A few years ago, some Leica M9 cameras were affected by sensor corrosion. If you haven’t replaced them by now – well, now it’s officially too late. Leica has discontinued the M9’s CCD sensor and you can no longer replace a sensor in your camera. Instead, you can only buy a new one.
Samsung is reportedly ramping up its image sensor production capabilities in a big way, although it’s doing it at the expense of RAM production – again. The process began in 2018 when Samsung converted its DRAM-producing Line 11 plant to make image sensors instead. At that time, they also announced their intention to convert Line 13 to do the same.
The conversion of Line 13 was expected towards the end of 2018, but it seems to have not happened yet. Business Korea reports that the plan is now going ahead, though, at a cost of 1 trillion Korean won (₩) or around US$815 million. Which, apparently, is actually cheaper than building a whole new factory.
Sony recently announced a pair of new smartphone-sized IMX camera sensors. They’re the first two models of what Sony calls their “intelligent vision” sensors. Sony says that they’re the world’s first image sensors to be equipped with AI processing functionality built right into the sensor itself for the fastest possible processing speeds.
This first generation of sensors, which includes the IMX500 and IMX501 (both 12.3-megapixels), is destined more towards Sony’s commercial and industrial product clients, but their smartphone sensors will almost certainly evolve to incorporate this technology over the next few years.
If you needed more proof that the world was going nuts, it seems that Samsung is working on 600-megapixel sensors. In an editorial post on the Samsung website, Yongin Park, Head of Sensor Business Team stated they’re prepared to “ride the next wave” of tech innovation, and is determined to produce sensors with higher resolution than the human eye.
In just the past couple of years, we’ve already seen smartphone sensors make what seemed at the time to be a ridiculous leap to 64-megapixels, followed up very quickly by 108-megapixels, and a 150-megapixel 1″ Samsung sensor was rumoured to be in the works just last month. 600-megapixels is a bit of a step up, but Samsung seems keen to get there.
Canon’s sensor lineup has expanded to add five new sensors, including one Super 35mm and one Full Frame 50-megapixel sensor. It appears as though the additions are new to third party sales, although might have existed in previous Canon models.
All five sensors are rolling shutter CMOS sensors, designed primarily for surveillance, rather than photography or video, despite the physical size of a couple of them.
A new Canon patent has been discovered by the folks at Canon News. It describes an 83-megapixel sensor which, if the maths are right, will have the same pixel pitch as the 32.5-megapixel sensor in the recently announced Canon EOS 90D. A second 20.75-megapixel sensor has also been described in the patent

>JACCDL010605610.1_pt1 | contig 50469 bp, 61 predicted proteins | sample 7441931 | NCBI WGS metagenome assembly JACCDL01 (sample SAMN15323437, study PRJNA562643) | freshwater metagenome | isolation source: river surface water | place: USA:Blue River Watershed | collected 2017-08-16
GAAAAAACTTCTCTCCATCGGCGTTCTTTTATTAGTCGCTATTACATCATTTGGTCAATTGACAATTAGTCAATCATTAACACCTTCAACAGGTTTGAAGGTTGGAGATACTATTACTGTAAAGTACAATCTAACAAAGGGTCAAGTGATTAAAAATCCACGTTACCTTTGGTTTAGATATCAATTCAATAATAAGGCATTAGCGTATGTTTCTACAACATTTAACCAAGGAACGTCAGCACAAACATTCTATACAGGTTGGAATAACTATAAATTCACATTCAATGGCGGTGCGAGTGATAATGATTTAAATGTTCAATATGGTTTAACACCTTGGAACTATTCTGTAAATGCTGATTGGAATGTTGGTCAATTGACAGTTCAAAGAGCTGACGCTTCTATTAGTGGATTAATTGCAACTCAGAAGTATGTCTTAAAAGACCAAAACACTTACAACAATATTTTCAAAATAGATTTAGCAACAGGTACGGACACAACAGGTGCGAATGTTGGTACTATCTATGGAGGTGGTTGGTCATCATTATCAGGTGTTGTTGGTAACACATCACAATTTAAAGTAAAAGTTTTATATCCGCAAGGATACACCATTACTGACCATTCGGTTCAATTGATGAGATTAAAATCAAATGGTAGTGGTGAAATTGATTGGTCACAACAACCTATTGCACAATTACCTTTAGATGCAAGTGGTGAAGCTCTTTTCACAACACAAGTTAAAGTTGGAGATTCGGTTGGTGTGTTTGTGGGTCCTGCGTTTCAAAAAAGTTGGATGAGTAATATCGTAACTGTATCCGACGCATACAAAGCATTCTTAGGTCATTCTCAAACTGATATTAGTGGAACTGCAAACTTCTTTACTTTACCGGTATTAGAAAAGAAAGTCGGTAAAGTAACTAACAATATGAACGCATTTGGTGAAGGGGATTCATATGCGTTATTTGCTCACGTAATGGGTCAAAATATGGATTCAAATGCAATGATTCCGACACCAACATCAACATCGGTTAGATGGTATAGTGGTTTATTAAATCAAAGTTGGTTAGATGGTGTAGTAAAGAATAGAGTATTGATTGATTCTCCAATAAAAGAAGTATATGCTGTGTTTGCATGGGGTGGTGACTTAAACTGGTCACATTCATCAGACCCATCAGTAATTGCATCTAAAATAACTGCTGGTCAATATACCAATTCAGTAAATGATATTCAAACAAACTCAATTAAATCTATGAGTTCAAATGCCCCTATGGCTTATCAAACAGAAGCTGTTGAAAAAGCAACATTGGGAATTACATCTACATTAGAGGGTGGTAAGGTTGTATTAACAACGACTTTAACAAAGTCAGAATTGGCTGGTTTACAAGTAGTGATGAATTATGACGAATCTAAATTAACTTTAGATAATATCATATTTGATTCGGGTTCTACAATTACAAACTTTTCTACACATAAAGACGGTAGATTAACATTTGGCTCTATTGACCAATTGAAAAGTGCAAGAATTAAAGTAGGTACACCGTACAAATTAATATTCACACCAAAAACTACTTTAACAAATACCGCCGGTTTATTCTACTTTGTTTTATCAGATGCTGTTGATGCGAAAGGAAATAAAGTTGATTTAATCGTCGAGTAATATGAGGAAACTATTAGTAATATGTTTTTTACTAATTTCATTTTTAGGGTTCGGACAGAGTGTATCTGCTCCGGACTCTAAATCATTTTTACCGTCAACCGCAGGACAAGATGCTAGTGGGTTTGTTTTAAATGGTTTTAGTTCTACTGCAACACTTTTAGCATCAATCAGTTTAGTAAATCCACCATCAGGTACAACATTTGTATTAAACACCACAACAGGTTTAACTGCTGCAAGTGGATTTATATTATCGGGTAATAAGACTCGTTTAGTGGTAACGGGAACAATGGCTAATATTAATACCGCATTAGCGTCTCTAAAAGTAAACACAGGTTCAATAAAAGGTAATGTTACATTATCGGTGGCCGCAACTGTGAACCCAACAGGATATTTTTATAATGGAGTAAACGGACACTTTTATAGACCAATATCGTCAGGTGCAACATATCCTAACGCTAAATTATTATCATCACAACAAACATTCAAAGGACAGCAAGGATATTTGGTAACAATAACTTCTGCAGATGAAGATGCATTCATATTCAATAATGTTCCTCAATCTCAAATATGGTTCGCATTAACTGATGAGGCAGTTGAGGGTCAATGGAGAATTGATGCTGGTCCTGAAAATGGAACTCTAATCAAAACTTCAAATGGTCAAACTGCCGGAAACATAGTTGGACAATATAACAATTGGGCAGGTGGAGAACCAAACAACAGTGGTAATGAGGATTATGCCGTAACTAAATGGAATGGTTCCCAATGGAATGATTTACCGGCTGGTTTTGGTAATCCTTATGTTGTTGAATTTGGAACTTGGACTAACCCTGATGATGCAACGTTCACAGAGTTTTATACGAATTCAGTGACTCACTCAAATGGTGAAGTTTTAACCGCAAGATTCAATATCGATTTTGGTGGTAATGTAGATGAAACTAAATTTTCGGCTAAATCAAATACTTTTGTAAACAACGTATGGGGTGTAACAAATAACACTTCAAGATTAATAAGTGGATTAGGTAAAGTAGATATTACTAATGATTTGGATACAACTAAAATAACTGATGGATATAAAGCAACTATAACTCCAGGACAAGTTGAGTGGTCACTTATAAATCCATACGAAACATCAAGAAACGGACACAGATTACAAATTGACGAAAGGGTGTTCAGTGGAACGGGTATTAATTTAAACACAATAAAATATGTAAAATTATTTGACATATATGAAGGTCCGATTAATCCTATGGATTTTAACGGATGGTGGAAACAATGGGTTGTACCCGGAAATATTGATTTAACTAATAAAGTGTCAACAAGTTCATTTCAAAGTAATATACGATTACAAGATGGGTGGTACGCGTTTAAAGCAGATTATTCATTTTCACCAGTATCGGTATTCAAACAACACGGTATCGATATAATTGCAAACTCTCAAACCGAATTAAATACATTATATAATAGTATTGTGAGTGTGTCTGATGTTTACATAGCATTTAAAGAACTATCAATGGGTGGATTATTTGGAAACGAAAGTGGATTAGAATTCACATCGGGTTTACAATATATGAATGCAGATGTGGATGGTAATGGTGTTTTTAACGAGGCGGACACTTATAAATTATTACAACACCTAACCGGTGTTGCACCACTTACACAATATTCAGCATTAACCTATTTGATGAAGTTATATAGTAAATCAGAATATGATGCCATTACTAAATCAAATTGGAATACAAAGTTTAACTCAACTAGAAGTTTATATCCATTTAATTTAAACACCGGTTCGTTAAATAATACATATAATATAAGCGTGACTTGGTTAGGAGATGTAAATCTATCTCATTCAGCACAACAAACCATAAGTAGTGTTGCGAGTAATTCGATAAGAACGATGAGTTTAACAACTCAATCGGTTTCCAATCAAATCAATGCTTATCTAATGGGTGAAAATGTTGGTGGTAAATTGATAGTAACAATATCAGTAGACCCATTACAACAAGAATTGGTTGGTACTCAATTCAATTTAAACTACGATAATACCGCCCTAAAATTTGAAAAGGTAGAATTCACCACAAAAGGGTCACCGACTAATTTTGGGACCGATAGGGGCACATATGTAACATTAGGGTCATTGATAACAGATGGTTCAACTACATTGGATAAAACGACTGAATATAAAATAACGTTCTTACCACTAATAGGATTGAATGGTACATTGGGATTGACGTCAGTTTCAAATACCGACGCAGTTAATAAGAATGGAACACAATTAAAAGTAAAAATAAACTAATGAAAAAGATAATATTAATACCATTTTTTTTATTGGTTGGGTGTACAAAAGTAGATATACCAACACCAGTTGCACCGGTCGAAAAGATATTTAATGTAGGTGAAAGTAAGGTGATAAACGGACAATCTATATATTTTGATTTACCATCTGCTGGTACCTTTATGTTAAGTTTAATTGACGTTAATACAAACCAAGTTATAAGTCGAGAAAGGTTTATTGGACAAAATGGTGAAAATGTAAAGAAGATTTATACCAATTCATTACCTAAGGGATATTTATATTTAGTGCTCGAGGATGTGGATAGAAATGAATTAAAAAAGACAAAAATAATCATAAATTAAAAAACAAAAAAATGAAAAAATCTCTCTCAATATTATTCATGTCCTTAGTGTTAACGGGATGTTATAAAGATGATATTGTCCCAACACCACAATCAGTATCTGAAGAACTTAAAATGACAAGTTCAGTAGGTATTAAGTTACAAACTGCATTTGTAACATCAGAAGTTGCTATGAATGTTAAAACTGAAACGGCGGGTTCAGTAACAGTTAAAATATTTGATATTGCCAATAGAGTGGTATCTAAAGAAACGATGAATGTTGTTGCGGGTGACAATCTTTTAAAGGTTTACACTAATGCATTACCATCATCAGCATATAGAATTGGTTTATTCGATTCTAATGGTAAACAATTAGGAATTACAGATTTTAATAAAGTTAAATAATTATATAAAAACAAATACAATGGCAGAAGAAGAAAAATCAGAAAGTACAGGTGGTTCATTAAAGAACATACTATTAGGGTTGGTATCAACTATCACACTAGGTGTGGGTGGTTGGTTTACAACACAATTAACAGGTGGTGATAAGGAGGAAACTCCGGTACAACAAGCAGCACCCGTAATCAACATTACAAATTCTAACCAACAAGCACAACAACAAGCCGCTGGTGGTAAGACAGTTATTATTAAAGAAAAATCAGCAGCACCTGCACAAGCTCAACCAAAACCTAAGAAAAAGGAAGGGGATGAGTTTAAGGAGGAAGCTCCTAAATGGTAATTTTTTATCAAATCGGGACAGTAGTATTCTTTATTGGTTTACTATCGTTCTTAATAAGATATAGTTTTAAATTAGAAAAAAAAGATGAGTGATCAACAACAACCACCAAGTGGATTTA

Despite Sony’s popularity with cameras, TVs,
Walkmans, and other doohickies, one of their most successful units within the company has been their semiconductor division. The semiconductor division was actually spun off as a separate company back in 2015, but has remained a wholly-owned subsidiary of Sony, who retains complete control.
Now, Daniel Loeb, an American investor who runs a fund owning a $1.5 billion stake in the company, has called on Sony to completely separate its “crown jewel” image sensor business from the rest of the company.
Samsung’s Galaxy S9 family of phones have been rather popular since their release, particularly with regard to their cameras. But despite being near the top of their game, they’re not resting and waiting for the competition to catch up. Announced in 2013, Samsung’s mobile sensors today largely use their ISOCELL technology.
Now, thanks to new material developments from Fujifilm, Samsung have been able to improve this technology to offer more sharpness and colour accuracy, while improving low light performance. They say it will also lead to smaller and higher resolution sensors without any loss in performance.
It feels like only last year we were faced with a technological breakthrough. Dual cameras in our phones. Two cameras working together as one to improve image quality, and increase ISO performance. To let us realistically fake the shallow depth of field previously only possible with large sensors. Oh, wait a minute. That was last year.
Dual camera smartphones have pretty much become a requirement now for anybody taking their mobile photography seriously. Already, though, Samsung want to make the whole concept obsolete. They’ve now announced some new mobile image sensors based on dual pixel technology. Similar to that found in cameras such as the Canon 5D Mark IV. Only way smaller.
Last week, two earthquakes struck southwestern Japan, leaving at least 41 people dead and substantial damage to the region, which is known for its manufacturing facilities.
Sony was affected by the quakes, forcing operations at two of its factories to shut down for a period of time, while Fujifilm has offered to help in what can only be described as a heartfelt gesture.[Read More…]